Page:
Rhetoric: Korihor’s attack on belief in the Atoning Messiah continues with an attack on the source of those beliefs. Relevant to this argument is Abinadi’s trial before Noah’s priests. They professed a belief in the law of Moses and the doctrine found on the brass plates but denied the Atoning Messiah (Mosiah 13:26–33), even though Abinadi asserted that all of the prophets from Moses on taught of this Messiah (Mosiah 13:33–34).
The brass plates overlap with part of the Old Testament with which we are familiar, although the exact degree of overlap and variations from it are not known. Like Abinadi, we may see references in the old texts as a testament to the Messiah’s mortal mission, but the Jews were easily able to read those same passages and deny (then and also now) that Jesus of Nazareth was the promised Messiah.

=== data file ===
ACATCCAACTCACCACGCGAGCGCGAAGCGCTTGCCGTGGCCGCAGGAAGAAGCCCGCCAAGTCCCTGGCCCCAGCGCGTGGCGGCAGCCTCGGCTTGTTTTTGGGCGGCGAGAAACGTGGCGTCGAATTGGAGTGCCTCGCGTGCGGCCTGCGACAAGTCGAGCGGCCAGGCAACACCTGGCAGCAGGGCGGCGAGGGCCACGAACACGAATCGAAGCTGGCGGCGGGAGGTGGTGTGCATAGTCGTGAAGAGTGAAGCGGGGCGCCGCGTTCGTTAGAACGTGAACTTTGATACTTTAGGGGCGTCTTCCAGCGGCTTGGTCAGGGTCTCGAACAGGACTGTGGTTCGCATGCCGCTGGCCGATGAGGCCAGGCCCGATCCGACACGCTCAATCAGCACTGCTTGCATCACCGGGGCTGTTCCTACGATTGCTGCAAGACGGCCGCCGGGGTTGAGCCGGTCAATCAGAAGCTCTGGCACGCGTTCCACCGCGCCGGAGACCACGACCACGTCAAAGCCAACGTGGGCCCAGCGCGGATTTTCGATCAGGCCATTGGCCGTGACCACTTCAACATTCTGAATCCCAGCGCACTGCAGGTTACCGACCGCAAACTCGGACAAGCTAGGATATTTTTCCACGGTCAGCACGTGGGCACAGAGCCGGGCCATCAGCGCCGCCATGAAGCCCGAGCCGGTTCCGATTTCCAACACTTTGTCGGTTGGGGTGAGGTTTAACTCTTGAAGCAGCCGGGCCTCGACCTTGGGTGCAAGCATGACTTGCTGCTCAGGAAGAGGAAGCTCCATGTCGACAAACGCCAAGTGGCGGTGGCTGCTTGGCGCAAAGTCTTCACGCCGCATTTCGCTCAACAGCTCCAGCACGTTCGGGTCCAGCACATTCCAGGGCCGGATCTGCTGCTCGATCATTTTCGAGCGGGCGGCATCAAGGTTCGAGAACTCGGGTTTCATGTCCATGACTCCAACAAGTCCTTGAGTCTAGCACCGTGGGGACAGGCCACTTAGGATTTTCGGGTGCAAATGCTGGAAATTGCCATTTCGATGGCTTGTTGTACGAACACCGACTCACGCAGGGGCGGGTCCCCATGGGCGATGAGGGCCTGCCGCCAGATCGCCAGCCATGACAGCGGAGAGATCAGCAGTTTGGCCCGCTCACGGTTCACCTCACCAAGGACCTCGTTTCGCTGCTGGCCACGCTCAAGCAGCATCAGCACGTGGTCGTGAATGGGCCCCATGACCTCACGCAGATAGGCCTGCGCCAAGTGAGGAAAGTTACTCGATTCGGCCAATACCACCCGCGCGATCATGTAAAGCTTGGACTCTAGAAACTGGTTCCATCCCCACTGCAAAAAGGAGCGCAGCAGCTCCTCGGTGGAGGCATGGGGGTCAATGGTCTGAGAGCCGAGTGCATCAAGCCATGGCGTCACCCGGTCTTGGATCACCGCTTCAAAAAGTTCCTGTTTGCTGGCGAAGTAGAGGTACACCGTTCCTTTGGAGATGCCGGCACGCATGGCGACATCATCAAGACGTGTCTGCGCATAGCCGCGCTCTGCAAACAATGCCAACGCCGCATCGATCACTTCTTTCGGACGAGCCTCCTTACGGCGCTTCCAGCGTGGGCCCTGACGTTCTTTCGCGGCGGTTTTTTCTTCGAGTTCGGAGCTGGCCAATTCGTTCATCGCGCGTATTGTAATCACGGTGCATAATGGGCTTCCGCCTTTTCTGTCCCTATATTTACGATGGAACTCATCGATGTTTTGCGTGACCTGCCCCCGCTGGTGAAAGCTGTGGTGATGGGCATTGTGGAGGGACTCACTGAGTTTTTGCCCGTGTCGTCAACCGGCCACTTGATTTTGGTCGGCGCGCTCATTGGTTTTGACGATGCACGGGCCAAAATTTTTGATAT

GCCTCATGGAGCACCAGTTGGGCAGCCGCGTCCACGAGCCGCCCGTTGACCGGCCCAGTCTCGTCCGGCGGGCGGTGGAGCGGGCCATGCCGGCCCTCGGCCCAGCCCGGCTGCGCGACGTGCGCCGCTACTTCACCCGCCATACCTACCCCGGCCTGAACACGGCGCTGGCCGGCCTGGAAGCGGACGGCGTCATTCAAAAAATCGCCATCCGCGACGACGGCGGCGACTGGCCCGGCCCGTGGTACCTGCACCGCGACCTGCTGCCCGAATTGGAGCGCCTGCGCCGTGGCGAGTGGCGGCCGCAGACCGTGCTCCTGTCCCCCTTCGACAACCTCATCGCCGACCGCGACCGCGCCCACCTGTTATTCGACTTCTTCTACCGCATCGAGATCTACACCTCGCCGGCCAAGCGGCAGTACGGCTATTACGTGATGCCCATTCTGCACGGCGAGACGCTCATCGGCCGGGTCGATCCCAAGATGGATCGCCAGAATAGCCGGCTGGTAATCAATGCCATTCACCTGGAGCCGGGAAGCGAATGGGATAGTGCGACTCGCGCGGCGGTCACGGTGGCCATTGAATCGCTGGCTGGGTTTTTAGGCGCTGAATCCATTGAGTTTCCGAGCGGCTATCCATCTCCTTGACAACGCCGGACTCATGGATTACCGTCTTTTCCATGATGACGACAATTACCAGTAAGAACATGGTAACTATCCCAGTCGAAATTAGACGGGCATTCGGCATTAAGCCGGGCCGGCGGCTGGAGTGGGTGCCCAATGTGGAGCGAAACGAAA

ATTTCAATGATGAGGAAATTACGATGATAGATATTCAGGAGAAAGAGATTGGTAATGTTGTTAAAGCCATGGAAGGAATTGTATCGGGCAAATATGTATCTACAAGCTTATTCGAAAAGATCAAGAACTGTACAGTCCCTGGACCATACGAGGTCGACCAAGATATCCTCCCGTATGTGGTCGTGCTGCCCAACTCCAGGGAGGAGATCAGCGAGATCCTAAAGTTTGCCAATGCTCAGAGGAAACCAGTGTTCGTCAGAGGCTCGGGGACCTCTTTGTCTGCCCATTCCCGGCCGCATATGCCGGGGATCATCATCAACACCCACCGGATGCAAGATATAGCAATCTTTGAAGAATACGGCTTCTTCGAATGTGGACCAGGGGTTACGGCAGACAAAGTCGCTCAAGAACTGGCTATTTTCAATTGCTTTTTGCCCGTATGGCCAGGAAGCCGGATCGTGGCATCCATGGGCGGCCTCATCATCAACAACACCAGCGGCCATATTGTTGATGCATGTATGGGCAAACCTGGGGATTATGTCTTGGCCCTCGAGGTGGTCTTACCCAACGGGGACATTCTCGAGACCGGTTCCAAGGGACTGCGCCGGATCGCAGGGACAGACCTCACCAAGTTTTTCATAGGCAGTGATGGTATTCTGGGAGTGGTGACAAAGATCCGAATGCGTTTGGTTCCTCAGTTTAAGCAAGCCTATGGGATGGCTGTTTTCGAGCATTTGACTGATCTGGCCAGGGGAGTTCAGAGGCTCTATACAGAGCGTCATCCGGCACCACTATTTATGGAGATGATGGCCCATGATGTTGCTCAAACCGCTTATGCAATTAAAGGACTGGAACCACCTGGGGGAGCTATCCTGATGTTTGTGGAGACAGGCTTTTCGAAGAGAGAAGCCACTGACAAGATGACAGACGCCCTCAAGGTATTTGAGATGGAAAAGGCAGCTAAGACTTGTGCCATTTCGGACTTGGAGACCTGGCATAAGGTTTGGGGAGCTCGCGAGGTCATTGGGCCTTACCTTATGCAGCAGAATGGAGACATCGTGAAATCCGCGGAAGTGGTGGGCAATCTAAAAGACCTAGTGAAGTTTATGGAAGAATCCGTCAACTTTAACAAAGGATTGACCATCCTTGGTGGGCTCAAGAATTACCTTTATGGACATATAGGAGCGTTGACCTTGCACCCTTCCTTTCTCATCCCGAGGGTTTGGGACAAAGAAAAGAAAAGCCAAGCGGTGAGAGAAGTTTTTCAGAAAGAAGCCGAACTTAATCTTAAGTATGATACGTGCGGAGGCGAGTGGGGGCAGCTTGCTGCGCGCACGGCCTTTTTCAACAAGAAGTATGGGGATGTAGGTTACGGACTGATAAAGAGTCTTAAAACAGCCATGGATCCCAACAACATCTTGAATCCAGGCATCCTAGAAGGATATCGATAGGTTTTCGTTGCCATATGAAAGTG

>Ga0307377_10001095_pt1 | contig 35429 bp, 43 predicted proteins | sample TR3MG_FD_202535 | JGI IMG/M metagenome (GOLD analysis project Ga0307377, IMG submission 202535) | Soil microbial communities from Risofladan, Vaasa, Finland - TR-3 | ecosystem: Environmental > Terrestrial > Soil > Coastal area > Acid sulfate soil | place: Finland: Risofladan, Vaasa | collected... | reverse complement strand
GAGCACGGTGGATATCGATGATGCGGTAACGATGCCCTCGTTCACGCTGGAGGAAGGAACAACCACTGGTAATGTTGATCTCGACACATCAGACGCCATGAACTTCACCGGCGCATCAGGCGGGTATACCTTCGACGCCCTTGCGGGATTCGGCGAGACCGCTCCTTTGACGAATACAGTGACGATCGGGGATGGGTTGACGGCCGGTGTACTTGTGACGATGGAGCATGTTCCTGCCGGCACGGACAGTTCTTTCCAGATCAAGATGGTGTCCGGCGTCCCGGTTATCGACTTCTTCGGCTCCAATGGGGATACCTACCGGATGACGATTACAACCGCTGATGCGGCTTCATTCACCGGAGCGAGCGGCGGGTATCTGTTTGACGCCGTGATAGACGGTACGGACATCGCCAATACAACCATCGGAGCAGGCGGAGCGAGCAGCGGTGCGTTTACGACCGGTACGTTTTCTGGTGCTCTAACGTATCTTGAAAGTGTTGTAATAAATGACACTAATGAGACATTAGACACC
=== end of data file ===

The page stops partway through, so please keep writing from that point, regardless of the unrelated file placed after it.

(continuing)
Korihor may or may not accept the brass plates as scriptural. It is virtually certain that the prophets he is belittling are Nephite. Just as Noah’s priests could maintain their position only by denying the teachings of the New World prophets, it seems likely that Korihor similarly attacks the New World tradition of prophets rather than those of the Old World, since he calls the prophecies the “foolish tradition of your fathers.” This term nearly always refers to the New World context. Korihor is attacking the Nephite prophets who would not have the support of the sacred brass-plate tradition. In a very real sense, he parallels the modern world that denies the words of the modern prophets, dismissing their instructions as “foolish traditions.”